Chelsea Barracks Court Case, Qatari Diar, London, Verdict, CPC Group, News, UK
Chelsea Barracks London : High Court Verdict
Qatari Diar Development in west London, England
25 Jun 2010
Chelsea Barracks : Court Case
The High Court has ruled that Qatari Diar breached a contract with developers CPC Group, when it withdrew Richard Rogers’ Chelsea Barracks scheme.
The BBC state:
The High Court has handed a partial victory to property developers CPC Group, who demanded compensation after plans to redevelop London’s Chelsea Barracks were shelved. The firm blamed an intervention by Prince Charles for giving their partners, Qatari Diar, cold feet.
Prince Charles and Richard Rogers had locked horns previously: in 1987 Prince Charles said the Luftwaffe had done less damage to London than Lord Rogers’ scheme for Paternoster Square, next to St Paul’s Cathedral.
But now his role has been questioned in a high-profile court case which blamed him for the demise of the Chelsea Barracks scheme for luxury apartments in one of the country’s wealthiest areas.
The case saw property developers to the rich, the Candy brothers, accuse the Qatari royal family of dropping the £3bn plans for Chelsea Barracks in London only after the prince’s intervention.
Candy & Candy sued the developers, state-backed Qatari Diar, for £81m compensation. Mr Justice Vos found the Qatari partners had breached the terms of their agreement by withdrawing planning permission for Chelsea Barracks after the intervention of the Prince of Wales.
But the judge said Candy & Candy (CPC Group) was not entitled to a payout of £68.5m under the original contract, as its lawyers had claimed.
He said the developer was entitled to damages, but did not immediately award a sum because CPC had not formally applied for them. He said the issue could be considered at a later hearing if the developer chose to pursue it.
Ahead of the Chelsea Barracks case, Lord Rogers, who designed the development, said the prince’s actions were unconstitutional and called for a panel of experts to examine his misuse of power. The prince’s objection to the modernist steel and glass design was expressed in a letter which was described in court as “a hand grenade”.
He told the Qatari prime minister, also chair of Qatari Diar, that his “heart sank” when he saw the Chelsea Barracks design and he attached a scheme by a classical architect he preferred (see Quinlan Terry drawing below).
At the High Court, Mr Justice Vos was told that Prince Charles and Lord Rogers “had previously crossed swords” and his opposition to modern architecture was “notorious”.
The determination of Prince Charles to quash the project was revealed in an account of a phone call with his private secretary Sir Michael Peat, whose attitude was described as “hostile”. He said the prince “would fight this to the finish” and make his objections public unless it were changed. There was also a suggestion the prince was trying to exert some political pressure, with the mention of a meeting with officials at the Greater London Authority.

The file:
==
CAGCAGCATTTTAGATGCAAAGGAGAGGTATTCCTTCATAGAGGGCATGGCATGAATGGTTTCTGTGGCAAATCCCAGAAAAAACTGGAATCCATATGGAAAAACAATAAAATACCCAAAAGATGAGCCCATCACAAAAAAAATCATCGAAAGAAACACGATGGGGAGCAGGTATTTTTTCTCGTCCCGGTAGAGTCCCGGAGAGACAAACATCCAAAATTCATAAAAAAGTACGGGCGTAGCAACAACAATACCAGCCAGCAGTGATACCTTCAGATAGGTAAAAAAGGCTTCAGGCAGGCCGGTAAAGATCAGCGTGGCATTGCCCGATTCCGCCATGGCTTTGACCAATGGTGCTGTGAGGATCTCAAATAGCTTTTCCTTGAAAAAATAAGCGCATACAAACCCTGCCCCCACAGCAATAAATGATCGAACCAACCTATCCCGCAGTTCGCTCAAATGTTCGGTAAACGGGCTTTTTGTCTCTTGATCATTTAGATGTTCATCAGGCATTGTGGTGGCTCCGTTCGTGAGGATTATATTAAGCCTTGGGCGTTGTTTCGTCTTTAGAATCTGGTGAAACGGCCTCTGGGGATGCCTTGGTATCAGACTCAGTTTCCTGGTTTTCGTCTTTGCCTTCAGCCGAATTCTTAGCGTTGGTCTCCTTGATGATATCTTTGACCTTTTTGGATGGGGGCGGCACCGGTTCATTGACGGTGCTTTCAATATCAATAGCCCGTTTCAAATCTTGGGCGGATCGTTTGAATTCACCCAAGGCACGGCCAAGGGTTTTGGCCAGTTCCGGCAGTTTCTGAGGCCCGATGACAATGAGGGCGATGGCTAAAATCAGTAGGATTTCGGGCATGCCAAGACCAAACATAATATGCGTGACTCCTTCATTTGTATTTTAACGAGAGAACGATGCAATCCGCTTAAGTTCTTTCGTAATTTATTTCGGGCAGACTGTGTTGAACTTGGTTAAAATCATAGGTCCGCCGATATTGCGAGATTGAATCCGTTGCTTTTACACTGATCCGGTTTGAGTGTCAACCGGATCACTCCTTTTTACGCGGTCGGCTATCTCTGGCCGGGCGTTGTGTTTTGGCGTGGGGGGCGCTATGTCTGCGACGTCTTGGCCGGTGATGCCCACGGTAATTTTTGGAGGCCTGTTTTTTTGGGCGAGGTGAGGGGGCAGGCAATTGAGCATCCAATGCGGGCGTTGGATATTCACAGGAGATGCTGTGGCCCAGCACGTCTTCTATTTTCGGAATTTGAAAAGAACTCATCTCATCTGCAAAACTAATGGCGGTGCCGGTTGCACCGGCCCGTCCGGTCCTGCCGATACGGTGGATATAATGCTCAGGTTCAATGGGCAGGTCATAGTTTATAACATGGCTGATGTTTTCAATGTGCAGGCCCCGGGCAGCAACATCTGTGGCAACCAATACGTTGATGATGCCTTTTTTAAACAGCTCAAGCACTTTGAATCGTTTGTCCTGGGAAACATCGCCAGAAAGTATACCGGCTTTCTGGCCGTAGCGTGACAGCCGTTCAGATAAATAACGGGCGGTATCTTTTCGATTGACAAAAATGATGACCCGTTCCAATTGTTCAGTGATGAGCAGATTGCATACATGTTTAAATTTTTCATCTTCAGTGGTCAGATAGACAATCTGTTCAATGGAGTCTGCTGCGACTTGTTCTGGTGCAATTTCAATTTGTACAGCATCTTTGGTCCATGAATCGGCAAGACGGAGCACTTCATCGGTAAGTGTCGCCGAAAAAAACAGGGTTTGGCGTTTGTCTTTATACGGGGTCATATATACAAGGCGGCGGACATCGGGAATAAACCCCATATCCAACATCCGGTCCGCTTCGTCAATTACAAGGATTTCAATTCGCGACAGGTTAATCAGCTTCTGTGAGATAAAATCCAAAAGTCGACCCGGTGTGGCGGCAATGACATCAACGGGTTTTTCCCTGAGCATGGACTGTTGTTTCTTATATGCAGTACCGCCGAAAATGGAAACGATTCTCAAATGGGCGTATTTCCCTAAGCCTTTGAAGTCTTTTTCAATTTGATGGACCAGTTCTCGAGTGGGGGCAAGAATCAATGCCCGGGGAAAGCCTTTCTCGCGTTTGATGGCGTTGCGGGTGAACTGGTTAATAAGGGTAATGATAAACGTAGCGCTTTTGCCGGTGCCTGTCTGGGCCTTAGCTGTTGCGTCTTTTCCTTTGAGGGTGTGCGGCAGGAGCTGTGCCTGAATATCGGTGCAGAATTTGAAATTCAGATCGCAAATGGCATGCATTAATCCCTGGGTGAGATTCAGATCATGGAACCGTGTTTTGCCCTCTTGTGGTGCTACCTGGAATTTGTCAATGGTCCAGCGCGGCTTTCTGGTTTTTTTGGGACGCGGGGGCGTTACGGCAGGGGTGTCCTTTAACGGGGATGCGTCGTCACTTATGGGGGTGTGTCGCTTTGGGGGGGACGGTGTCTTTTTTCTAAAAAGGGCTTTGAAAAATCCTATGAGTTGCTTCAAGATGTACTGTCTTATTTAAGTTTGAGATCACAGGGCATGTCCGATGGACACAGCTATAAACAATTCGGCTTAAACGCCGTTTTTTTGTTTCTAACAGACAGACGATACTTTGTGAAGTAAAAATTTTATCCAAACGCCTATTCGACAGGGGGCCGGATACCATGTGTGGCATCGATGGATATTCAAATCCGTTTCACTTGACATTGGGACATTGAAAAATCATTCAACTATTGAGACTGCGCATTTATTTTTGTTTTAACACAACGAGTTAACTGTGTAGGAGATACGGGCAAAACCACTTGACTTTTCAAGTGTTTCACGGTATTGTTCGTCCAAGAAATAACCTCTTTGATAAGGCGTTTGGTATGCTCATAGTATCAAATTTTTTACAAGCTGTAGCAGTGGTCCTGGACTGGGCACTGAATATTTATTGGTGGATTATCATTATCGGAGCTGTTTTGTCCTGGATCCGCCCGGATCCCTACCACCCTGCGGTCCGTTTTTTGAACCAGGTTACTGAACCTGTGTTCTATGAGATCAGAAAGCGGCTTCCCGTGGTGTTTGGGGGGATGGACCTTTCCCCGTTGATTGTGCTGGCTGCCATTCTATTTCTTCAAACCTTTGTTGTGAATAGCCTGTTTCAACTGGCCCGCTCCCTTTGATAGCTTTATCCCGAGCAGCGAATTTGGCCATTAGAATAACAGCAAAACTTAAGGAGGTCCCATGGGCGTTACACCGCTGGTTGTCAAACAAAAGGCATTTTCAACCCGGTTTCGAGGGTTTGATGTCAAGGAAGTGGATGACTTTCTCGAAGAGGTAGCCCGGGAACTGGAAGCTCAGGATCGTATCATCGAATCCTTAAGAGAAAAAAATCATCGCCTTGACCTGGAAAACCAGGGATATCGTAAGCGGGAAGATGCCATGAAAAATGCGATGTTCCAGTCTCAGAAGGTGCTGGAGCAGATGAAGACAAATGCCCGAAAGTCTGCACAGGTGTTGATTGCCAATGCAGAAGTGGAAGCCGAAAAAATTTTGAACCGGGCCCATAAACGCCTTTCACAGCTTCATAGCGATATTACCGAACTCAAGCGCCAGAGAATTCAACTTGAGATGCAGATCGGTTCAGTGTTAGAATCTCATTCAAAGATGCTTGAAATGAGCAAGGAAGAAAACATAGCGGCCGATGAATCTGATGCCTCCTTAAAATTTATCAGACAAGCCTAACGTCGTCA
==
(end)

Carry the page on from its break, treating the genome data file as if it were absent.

But it seems a meeting with the Emir of Qatar over tea at Clarence House in May 2009 finally led to the scheme’s failure a month later. Sir Michael Peat noted the Emir of Qatar also disliked the Chelsea Barracks design, but one of Christian Candy’s Qatari Diar colleagues put it a little more bluntly, saying “the Prince of Wales pissed in his ear about how awful the scheme was”.
Christian Candy described the conversation in an e-mail, saying the Emir of Qatar “went mental” at the head of the company, describing the Chelsea Barracks design as “awful” and demanding it be withdrawn. Christian Candy, who arrived at court in a Rolls-Royce, said after Prince Charles sent his letter he feared the company might withdraw “as a favour from one royal to another”.
In court, the chief executive of Qatari Diar denied he had been put under political pressure to withdraw the plans for Chelsea Barracks. The company argued the plans were already doomed to fail to secure planning permission. But evidence from the prince which emerged after the judge had retired to consider his verdict shone a new light on the company’s mindset.
Lawyers for Christian Candy claimed that a senior Qatari Diar employee, John Ward, deleted a series of e-mails which made reference to Prince Charles or Sir Michael Peat from the company’s Doha computer server. But Qatari Diar’s barrister, Joe Smouha QC, said those allegations were “entirely unjustified”. The e-mails were later recovered from another server.
They showed that the company was extremely concerned about the impact of the prince’s intervention at Chelsea Barracks, with one e-mail from its chief operating officer saying it “could be seen as a major embarrassment to Qatar”. The same e-mail reveals fears that the Chelsea Barracks affair could undermine UK government support for projects, as Qatar had a “major financial interest” in the UK.
Another suggests Prince Charles had made personal representations re the Chelsea Barracks plans to the deputy mayor of London, Sir Simon Milton – who has responsibility for planning. Minutes from a later meeting quote Sir Michael Peat as saying Prince Charles wanted to “assist his friends in Qatar and avoid criticism of them which he feared would stem from imposing a scheme which was not popular”.
He also revealed Prince Charles was “very unhappy” the matter had been made public. The reconvened court was told the e-mails were deleted to cover up the “key” involvement by Emir of Qatar and Prince Charles in the decision. Lord Grabiner for Candy & Candy said Qatari Diar witnesses had lied when they suggested it was due to other reasons.
The Candy brothers’ consortium bought the Chelsea Barracks site for £969m from the Ministry of Defence, hoping to boost their portfolio which includes One Hyde Park, boasting flats worth £100m.
The Sunday Times Rich List valued Candy & Candy at £330m in 2009, a property empire built from a £6,000 loan used to develop a flat in Earls Court. Now based in Monaco where they own two yachts, Christian, 35, is engaged to former It girl Emily Crompton, while Nick, 37, dates Australian pop star and actress Holly Valance.
When the barracks scheme was dropped in May 2009, Lord Rogers called for a review of the prince’s powers, saying he had broken a constitutional understanding. He told the BBC: “If we are to avoid a dangerous political clash then we need someone to solve the problem at a level which is not about this site, but at the level of royalty and their say in political matters.”
The president of the Royal Institute of British Architects (Riba) said after hearing the court evidence it appeared the prince had brought “inappropriate pressure” on the planning process. “Behind-the-scenes influence would have been a huge hurdle to consider. No individual should use their position in public life to influence a democratic process such as planning,” Ruth Reed said.
Clarence House declined to comment on the Chelsea Barracks court case, but this will not mark the end of the involvement by Prince Charles in architecture. Prince Charles has an educational charity called the Foundation for the Built Environment, which aims to teach and promote a “timeless and ecological approach” to planning, design and building.